On Thursday, Amazon began rolling out Alexa for its iPhone app, and will make it available to all US users by next week. It’s contained within the free Amazon shopping app, but it’s for far more than just shopping. Thousands of Alexa skills can be used by pressing the microphone icon near the top of the screen on the app. This means that if you’ve got an iPhone, you can now talk to Amazon’s voice assistant without buying an Echo, Echo Dot, or other Alexa-enabled product.
The only downside is you have to open the app to use Alexa, unlike iPhone’s Siri, which iPhone users can access simply by pressing the home button on their phone, or saying, “Hey, Siri.” But once accessed via the app, Alexa will work like any other Alexa-enabled product, allowing users to do everything from turning on smart lights at home to setting a smart thermostat to a cozy temperature. It can be used to look up facts, make purchases, or control other smart home products as well.
The iPhone isn’t the first time Alexa has been on a smartphone. Huawei’s Mate 9 smartphone, which came out in January, was the first to have Alexa pre-installed. Lenovo announced last month that it is making a version of Amazon’s virtual digital assistant available for its Moto Z modular smartphones with an Alexa-enabled Moto Mod later this year. And, other third parties have created apps that allow users to add Alexa to their smartphones, although some have already disappeared from the market.
SEE: Amazon Echo: The smart person’s guide (TechRepublic)
Enabling Alexa on Amazon’s app is a significant step as it makes AI accessible for a broad audience of iPhone users. Alexa dominated the scene at CES 2017, showing up on products ranging from smart TVs and refrigerators, to sleep-aid systems and home alarms. Additionally, Ford showed the beta version of its new in-vehicle Alexa controls for vehicles running the Sync 3 voice platform.
While the smart home is an important place for Alexa, adding it to the smartphone, a device most people keep with them at all times, could make Amazon’s voice assistant a major rival for Siri, Google Assistant on the Google Pixel smartphone, and Microsoft’s Cortana.
There are more than 10,000 Alexa skills currently available, and more are being developed all the time. This is due in large part to how accessible Amazon has made the Alexa Voice Service (AVS). It’s a self-service API with documentation that developers can use to build other devices that embody Alexa, said Charlie Kindel, director of Alexa Smart Home.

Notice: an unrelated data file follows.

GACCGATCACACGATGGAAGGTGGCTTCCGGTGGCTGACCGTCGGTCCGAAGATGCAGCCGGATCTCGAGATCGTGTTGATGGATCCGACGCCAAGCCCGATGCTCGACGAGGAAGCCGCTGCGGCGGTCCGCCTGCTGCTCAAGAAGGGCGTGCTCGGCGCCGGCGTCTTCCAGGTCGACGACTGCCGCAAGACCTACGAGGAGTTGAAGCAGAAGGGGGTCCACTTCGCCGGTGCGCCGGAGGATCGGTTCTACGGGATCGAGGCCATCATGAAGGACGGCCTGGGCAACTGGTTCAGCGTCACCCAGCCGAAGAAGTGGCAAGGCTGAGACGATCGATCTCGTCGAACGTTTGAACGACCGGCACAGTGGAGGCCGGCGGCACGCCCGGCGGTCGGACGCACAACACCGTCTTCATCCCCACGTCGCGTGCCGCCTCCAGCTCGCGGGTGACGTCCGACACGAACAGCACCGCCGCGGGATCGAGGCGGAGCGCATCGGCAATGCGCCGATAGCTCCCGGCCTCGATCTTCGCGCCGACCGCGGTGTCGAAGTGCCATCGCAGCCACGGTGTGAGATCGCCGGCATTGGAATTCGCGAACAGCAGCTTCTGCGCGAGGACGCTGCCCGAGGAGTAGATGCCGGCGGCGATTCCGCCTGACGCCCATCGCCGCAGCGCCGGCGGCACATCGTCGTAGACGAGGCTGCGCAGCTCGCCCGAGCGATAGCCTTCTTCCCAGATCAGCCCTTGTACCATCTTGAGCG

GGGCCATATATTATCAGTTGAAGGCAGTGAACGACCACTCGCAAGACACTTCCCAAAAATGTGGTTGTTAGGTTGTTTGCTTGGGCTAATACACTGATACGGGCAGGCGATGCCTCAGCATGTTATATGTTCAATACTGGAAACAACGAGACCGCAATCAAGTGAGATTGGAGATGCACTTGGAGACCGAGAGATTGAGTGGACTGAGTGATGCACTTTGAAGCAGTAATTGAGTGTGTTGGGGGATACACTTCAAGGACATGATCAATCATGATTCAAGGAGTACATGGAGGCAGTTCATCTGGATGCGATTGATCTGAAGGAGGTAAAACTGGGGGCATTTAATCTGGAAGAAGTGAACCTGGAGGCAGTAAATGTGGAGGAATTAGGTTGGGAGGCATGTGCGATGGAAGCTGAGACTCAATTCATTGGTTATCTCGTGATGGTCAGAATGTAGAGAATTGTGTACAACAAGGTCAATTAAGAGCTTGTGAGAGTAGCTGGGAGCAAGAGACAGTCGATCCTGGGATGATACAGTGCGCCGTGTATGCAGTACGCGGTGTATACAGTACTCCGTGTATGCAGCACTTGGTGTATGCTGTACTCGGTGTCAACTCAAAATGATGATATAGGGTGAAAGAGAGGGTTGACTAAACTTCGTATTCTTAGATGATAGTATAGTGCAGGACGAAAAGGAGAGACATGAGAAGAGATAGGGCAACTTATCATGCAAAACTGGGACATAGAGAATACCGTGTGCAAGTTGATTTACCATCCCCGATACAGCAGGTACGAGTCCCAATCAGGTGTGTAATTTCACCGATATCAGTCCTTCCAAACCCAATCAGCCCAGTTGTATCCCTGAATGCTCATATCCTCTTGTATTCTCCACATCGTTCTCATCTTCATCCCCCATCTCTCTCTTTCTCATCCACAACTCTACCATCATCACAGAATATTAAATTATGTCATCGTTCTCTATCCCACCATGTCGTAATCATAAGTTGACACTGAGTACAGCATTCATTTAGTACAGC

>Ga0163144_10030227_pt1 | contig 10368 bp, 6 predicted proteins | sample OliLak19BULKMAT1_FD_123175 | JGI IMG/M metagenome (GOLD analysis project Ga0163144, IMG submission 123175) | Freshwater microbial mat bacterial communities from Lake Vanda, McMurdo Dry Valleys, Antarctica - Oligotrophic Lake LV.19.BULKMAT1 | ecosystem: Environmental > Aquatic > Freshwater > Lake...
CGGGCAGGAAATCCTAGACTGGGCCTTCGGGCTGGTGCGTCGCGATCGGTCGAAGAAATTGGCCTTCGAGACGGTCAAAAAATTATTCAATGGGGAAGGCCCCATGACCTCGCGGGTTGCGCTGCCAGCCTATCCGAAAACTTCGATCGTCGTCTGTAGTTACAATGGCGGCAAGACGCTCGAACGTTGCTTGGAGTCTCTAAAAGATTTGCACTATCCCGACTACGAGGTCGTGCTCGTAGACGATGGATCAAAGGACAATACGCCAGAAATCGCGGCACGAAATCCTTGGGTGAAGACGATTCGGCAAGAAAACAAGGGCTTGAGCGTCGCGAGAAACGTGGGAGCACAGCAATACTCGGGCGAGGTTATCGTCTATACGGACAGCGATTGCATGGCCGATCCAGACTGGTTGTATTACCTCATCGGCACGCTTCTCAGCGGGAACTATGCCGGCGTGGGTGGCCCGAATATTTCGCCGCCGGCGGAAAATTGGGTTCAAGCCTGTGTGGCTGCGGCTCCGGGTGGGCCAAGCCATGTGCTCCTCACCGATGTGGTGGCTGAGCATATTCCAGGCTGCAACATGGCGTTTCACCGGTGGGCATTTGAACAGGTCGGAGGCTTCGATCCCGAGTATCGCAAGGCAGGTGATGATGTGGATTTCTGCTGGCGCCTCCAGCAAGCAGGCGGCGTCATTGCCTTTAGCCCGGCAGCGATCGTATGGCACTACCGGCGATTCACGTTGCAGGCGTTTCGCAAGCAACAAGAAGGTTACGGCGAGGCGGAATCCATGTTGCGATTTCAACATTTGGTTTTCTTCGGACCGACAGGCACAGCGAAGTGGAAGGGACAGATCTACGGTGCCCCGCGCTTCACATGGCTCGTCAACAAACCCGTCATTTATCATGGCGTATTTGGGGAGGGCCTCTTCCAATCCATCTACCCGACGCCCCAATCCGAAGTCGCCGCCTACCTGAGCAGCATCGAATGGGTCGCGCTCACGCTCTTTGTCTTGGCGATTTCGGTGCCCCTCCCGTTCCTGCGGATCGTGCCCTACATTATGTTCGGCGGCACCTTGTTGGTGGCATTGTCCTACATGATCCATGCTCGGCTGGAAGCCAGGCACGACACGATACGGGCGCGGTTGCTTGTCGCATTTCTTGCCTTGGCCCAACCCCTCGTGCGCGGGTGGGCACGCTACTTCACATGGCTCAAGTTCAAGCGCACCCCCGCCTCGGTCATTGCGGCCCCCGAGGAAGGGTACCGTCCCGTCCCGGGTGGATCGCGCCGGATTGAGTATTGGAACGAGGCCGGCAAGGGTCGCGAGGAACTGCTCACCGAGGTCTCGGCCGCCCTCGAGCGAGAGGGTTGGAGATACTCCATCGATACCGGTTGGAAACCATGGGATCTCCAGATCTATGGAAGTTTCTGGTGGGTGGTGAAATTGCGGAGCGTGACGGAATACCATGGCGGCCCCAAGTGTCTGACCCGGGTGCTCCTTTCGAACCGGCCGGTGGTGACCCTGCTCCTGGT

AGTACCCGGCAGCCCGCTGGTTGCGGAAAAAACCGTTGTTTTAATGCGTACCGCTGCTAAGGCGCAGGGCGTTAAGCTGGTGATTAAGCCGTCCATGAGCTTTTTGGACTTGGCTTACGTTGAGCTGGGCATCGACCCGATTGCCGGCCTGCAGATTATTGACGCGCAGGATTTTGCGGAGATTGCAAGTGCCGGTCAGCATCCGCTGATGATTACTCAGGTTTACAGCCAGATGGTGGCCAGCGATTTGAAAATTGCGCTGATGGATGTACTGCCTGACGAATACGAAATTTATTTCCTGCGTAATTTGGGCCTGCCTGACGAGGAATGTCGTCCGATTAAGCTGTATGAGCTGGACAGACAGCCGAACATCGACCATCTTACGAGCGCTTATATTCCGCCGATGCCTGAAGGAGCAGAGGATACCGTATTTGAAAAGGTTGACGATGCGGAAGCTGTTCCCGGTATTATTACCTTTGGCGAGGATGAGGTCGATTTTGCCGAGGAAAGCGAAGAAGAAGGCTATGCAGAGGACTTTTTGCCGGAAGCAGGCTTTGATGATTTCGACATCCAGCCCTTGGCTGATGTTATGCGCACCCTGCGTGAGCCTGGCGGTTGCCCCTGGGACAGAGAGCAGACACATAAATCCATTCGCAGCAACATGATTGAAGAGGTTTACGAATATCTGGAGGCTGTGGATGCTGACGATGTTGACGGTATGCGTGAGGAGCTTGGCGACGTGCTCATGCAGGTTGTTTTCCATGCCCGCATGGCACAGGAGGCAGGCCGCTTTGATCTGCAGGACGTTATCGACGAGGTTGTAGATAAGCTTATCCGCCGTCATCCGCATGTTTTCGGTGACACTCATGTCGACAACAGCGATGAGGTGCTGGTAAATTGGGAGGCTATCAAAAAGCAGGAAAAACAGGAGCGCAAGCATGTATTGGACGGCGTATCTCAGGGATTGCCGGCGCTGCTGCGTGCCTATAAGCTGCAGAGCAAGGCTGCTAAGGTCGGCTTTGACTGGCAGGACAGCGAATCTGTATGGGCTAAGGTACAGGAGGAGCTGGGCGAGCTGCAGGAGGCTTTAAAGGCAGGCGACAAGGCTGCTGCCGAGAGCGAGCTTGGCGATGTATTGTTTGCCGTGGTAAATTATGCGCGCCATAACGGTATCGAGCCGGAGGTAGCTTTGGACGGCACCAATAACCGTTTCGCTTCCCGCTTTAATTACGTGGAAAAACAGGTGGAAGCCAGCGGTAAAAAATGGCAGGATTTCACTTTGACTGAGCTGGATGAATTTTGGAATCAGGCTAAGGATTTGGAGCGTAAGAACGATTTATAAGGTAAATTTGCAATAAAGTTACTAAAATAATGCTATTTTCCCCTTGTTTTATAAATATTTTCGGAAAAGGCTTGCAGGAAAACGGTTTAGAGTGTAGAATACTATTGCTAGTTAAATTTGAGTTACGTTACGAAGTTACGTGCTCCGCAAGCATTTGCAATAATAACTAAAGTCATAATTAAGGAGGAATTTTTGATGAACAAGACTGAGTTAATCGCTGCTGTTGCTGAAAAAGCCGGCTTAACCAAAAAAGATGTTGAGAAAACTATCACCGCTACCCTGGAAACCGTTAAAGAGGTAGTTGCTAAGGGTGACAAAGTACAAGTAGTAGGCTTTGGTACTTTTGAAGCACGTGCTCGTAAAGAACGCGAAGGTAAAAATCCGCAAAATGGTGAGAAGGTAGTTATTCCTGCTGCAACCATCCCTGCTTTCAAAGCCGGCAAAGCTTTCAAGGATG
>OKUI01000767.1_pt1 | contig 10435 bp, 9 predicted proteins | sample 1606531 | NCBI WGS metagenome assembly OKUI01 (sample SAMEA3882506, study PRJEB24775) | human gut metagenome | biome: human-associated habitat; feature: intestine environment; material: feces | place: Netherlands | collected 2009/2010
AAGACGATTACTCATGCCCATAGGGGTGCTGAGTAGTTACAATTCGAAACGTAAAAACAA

“A lot of the devices you saw announced at CES, those were built using AVS,” Kindel said.
The amount of devices that include Alexa surprises even the Amazon team, Kindel said. “There’s a lot of things we’ve seen over the last couple of years since Echo was first launched in November of 2014 that have delighted and surprised us. You build something with an idea of how it’s going to materialize for customers and it just takes off. It’s really a sign of a healthy platform when developers build things using the API you expose.”
Any developer who wants to add new functionality to Alexa can use the Alexa Skills Kit (ASK) available free on Amazon.
Three takeaways for TechRepublic readers:
- Amazon’s Alexa began rolling out on the Amazon app for iPhone recently, and will continue to roll out for all US users through the next week.
- As a result of the addition of Alexa to the Amazon app, iPhone users can talk to Amazon’s voice assistant without buying an Echo, Echo Dot, or other Alexa-enabled product.
- This isn’t the first time that Alexa has been available on a smartphone, but it is still a major step toward making Alexa a broader player in the mobility market.
- How to add Alexa skills to your Amazon Echo (TechRepublic)
- 10 Amazon Alexa skills to add to your Echo today (TechRepublic)
- Cracking Open the Amazon Echo cloud-connected speaker (TechRepublic)
- Amazon Echo: The four hard problems Amazon had to solve to make it work (ZDNet)
- Amazon’s Fire TV Stick adds remote control with Alexa (ZDNet)
- Amazon Echo review: Alexa is the first digital assistant that is actually helpful (ZDNet)